And what about us wives – do we whine, nag, and manipulate to get our own way?13Are we totally honest about everything, or do we keep things from our husbands – telling them “little white” lies?14 Do we consider it more spiritual to serve on church committees than to serve our family – cooking, cleaning, washing, and caring – making a real home for them?15 Do we (even in “small” ways) show a lack of respect for our husband’s authority to our children – teaching them rebellion and deceitfulness and thus invalidating the Word of God?16
Smile… You’re On Candid Camera
If someone hid a secret camera in your home for a day, then showed the film the following Sunday at church, would you be ashamed for them to see the way you really treated each other when no one else was around? Do you go out of your way to serve or to he served?17Do you do the things you know will please, whether you are asked to or not? Do you quickly say you’re sorry – and really mean it – when you are wrong?18Are you a godly example of Jesus to your children, showing them by your actions as well as your words what it means to love God-or do they see you at your worst… maybe even taking it out on them when you get in a bad mood?
I think everyone has a tendency to rationalize their ungodly actions at home because – “They know I’m pressured by final exams,” or “I had a terrible day at work,” or “The washing machine broke down again!” We would never have the nerve to take our frustrations out on our friends the same way we do on our family. We know if we did, they probably wouldn’t stay our friends for long! It’s really hard to understand how we can be so insensitive to the very people who have loved us and sacrificed the most for us. Why are we so quick to see their shortcomings – and so very slow to forgive, forget, and go on with them in tenderness and lovingkindness?19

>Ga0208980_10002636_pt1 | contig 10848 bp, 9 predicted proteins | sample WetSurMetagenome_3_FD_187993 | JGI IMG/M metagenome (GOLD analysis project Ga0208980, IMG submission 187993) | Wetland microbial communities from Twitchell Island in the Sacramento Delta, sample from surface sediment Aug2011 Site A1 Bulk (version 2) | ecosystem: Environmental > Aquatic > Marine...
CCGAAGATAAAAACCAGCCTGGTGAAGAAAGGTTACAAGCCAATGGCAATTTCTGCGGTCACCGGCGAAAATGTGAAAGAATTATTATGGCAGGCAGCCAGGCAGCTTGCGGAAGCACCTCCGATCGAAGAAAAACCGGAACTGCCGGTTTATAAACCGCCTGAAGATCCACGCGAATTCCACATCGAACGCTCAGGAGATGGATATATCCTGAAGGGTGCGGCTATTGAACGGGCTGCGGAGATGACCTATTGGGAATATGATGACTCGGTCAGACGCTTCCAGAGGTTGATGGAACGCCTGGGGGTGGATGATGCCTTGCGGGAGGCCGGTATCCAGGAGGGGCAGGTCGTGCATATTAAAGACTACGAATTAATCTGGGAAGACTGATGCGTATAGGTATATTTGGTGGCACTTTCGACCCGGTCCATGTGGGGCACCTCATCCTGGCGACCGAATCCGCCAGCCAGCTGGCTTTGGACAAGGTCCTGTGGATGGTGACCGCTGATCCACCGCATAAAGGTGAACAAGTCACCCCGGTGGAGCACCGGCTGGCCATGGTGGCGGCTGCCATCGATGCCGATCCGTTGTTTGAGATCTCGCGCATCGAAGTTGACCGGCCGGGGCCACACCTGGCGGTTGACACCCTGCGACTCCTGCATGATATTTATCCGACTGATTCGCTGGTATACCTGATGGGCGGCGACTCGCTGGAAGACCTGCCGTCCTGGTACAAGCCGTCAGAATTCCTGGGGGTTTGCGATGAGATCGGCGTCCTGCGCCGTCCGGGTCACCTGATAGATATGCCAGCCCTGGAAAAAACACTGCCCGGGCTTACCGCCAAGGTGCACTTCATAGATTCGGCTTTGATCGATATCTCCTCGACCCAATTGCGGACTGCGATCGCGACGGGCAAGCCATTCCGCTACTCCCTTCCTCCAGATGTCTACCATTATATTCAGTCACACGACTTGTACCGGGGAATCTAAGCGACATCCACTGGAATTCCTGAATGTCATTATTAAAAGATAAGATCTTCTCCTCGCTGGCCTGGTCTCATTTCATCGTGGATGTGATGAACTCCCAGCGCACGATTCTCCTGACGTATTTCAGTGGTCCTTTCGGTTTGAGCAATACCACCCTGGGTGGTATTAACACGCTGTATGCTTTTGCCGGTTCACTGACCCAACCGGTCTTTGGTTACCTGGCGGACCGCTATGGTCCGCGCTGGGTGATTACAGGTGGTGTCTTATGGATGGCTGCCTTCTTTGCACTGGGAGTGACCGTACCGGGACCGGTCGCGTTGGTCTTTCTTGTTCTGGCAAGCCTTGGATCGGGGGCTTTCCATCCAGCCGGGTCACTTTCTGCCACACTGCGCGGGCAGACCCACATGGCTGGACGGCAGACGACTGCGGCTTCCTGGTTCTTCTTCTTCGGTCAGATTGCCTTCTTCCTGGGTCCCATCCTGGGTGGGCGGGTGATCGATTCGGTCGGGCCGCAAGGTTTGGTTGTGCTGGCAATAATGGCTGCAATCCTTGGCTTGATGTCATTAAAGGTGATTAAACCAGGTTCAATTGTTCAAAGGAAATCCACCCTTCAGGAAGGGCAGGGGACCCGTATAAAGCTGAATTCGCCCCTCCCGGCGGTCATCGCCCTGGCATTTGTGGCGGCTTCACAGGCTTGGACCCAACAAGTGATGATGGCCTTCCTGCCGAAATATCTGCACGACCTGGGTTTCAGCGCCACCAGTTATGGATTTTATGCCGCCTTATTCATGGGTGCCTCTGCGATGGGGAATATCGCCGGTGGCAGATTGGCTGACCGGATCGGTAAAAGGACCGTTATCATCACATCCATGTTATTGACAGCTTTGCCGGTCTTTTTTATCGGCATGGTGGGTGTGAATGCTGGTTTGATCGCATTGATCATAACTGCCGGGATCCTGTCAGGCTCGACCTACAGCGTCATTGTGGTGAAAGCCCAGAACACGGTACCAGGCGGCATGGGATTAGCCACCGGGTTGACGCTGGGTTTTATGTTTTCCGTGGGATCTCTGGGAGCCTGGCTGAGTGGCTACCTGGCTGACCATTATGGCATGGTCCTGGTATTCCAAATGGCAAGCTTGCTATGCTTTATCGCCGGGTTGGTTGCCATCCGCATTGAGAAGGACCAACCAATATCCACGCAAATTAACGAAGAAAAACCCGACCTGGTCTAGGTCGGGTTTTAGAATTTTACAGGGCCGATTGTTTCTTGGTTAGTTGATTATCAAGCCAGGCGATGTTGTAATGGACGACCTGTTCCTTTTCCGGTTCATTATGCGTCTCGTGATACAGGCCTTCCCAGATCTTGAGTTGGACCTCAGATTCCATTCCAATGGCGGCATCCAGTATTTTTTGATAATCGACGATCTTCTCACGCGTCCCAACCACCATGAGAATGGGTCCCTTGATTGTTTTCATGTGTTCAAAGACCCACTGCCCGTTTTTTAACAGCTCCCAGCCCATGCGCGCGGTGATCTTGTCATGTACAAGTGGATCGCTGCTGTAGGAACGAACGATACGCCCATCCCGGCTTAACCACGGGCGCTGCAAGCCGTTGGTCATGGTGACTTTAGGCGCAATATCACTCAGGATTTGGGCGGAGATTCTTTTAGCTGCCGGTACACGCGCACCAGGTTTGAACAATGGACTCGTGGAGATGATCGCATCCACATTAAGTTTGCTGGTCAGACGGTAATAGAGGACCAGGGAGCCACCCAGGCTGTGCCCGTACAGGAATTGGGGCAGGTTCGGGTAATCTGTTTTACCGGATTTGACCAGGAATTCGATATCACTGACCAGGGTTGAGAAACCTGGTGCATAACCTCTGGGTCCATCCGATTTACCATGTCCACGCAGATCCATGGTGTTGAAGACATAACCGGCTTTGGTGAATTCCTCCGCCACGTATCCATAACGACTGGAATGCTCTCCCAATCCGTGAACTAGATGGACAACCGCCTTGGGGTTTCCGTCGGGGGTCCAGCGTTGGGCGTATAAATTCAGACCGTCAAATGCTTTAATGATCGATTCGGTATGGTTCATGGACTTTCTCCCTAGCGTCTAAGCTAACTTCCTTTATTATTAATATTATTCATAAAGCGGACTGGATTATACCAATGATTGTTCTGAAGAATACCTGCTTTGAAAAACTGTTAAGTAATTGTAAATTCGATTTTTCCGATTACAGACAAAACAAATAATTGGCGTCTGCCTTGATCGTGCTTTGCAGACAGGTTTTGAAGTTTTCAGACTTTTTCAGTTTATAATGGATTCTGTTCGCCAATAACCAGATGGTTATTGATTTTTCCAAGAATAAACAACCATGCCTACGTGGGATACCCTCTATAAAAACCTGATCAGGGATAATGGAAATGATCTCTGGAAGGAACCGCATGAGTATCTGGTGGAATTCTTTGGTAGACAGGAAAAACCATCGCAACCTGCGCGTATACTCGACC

Of course, when you live with others, their faults are more readily exposed – but then, so are yours. This just makes it all the more necessary to continually walk in the Spirit – with plenty of grace, forbearance, and mercy towards one another.20 The home is a true testing ground and a real place of potential spiritual growth. We are constantly being sandpapered by those around us – the rough edges and snags becoming smoothed and polished. God uses us in this way with each other. If we see it in this light, we have a real opportunity to become more and more like Jesus. If we are self-righteous, stubborn, and constantly demanding our “rights” – we will not only be a grief to God, but a real source of misery to those who have to live with us.21
What Can Be Done?
If you have been falling short of the calling of God in your home – failing to be a constant example of Jesus – you need to fall on your knees before God and ask His forgiveness. Your home has been a refuge for your flesh far too long.22 Do not take this matter lightly, for you have mocked God by living in such a disgraceful manner – bringing shame to the holy name of Jesus. You must repent immediately!23